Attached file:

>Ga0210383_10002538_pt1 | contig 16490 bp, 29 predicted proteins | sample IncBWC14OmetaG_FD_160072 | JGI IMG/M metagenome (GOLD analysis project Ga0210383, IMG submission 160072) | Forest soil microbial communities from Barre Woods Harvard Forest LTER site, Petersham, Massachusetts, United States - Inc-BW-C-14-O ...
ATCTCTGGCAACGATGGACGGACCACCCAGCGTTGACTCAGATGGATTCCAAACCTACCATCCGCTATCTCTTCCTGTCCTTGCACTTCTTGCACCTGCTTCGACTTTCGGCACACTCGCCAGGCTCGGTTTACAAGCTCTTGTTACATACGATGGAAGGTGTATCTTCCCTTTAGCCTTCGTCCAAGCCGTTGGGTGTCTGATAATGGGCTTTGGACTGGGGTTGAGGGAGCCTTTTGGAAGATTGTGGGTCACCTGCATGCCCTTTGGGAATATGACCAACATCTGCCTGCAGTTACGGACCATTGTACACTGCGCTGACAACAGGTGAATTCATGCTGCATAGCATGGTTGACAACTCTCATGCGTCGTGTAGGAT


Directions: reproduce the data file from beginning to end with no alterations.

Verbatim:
>Ga0210383_10002538_pt1 | contig 16490 bp, 29 predicted proteins | sample IncBWC14OmetaG_FD_160072 | JGI IMG/M metagenome (GOLD analysis project Ga0210383, IMG submission 160072) | Forest soil microbial communities from Barre Woods Harvard Forest LTER site, Petersham, Massachusetts, United States - Inc-BW-C-14-O ...
ATCTCTGGCAACGATGGACGGACCACCCAGCGTTGACTCAGATGGATTCCAAACCTACCATCCGCTATCTCTTCCTGTCCTTGCACTTCTTGCACCTGCTTCGACTTTCGGCACACTCGCCAGGCTCGGTTTACAAGCTCTTGTTACATACGATGGAAGGTGTATCTTCCCTTTAGCCTTCGTCCAAGCCGTTGGGTGTCTGATAATGGGCTTTGGACTGGGGTTGAGGGAGCCTTTTGGAAGATTGTGGGTCACCTGCATGCCCTTTGGGAATATGACCAACATCTGCCTGCAGTTACGGACCATTGTACACTGCGCTGACAACAGGTGAATTCATGCTGCATAGCATGGTTGACAACTCTCATGCGTCGTGTAGGAT